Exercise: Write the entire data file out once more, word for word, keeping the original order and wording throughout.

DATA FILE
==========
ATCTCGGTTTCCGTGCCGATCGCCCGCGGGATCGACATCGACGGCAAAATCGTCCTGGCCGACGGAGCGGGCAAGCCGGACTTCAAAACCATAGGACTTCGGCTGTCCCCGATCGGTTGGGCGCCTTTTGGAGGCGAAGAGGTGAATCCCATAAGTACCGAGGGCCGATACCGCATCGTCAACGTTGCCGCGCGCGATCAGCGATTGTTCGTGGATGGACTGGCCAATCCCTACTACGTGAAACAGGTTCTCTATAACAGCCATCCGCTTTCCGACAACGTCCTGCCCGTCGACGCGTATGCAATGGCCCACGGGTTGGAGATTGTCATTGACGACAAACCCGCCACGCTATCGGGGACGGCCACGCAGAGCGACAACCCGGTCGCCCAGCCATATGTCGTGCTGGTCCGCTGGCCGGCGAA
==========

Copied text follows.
ATCTCGGTTTCCGTGCCGATCGCCCGCGGGATCGACATCGACGGCAAAATCGTCCTGGCCGACGGAGCGGGCAAGCCGGACTTCAAAACCATAGGACTTCGGCTGTCCCCGATCGGTTGGGCGCCTTTTGGAGGCGAAGAGGTGAATCCCATAAGTACCGAGGGCCGATACCGCATCGTCAACGTTGCCGCGCGCGATCAGCGATTGTTCGTGGATGGACTGGCCAATCCCTACTACGTGAAACAGGTTCTCTATAACAGCCATCCGCTTTCCGACAACGTCCTGCCCGTCGACGCGTATGCAATGGCCCACGGGTTGGAGATTGTCATTGACGACAAACCCGCCACGCTATCGGGGACGGCCACGCAGAGCGACAACCCGGTCGCCCAGCCATATGTCGTGCTGGTCCGCTGGCCGGCGAA